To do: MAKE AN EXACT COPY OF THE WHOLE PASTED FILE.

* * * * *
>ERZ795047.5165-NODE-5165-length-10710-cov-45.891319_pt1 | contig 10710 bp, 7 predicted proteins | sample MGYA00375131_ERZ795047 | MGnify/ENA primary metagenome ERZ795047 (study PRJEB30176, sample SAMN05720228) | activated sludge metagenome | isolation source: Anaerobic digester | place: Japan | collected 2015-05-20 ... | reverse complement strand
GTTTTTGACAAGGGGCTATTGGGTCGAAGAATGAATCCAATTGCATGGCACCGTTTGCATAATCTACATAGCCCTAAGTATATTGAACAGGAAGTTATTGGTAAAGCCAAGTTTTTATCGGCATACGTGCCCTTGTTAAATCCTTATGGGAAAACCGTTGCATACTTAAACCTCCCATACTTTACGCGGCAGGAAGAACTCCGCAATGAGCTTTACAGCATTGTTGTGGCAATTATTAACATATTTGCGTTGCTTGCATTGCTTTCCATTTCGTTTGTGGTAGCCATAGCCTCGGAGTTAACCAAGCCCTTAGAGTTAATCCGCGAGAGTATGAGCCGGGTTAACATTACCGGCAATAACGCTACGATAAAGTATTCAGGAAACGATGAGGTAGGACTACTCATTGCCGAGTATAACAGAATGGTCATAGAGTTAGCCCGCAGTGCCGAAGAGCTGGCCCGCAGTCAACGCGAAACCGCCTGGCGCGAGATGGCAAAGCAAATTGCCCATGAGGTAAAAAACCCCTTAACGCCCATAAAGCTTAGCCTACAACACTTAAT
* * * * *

>ERZ795047.5165-NODE-5165-length-10710-cov-45.891319_pt1 | contig 10710 bp, 7 predicted proteins | sample MGYA00375131_ERZ795047 | MGnify/ENA primary metagenome ERZ795047 (study PRJEB30176, sample SAMN05720228) | activated sludge metagenome | isolation source: Anaerobic digester | place: Japan | collected 2015-05-20 ... | reverse complement strand
GTTTTTGACAAGGGGCTATTGGGTCGAAGAATGAATCCAATTGCATGGCACCGTTTGCATAATCTACATAGCCCTAAGTATATTGAACAGGAAGTTATTGGTAAAGCCAAGTTTTTATCGGCATACGTGCCCTTGTTAAATCCTTATGGGAAAACCGTTGCATACTTAAACCTCCCATACTTTACGCGGCAGGAAGAACTCCGCAATGAGCTTTACAGCATTGTTGTGGCAATTATTAACATATTTGCGTTGCTTGCATTGCTTTCCATTTCGTTTGTGGTAGCCATAGCCTCGGAGTTAACCAAGCCCTTAGAGTTAATCCGCGAGAGTATGAGCCGGGTTAACATTACCGGCAATAACGCTACGATAAAGTATTCAGGAAACGATGAGGTAGGACTACTCATTGCCGAGTATAACAGAATGGTCATAGAGTTAGCCCGCAGTGCCGAAGAGCTGGCCCGCAGTCAACGCGAAACCGCCTGGCGCGAGATGGCAAAGCAAATTGCCCATGAGGTAAAAAACCCCTTAACGCCCATAAAGCTTAGCCTACAACACTTAAT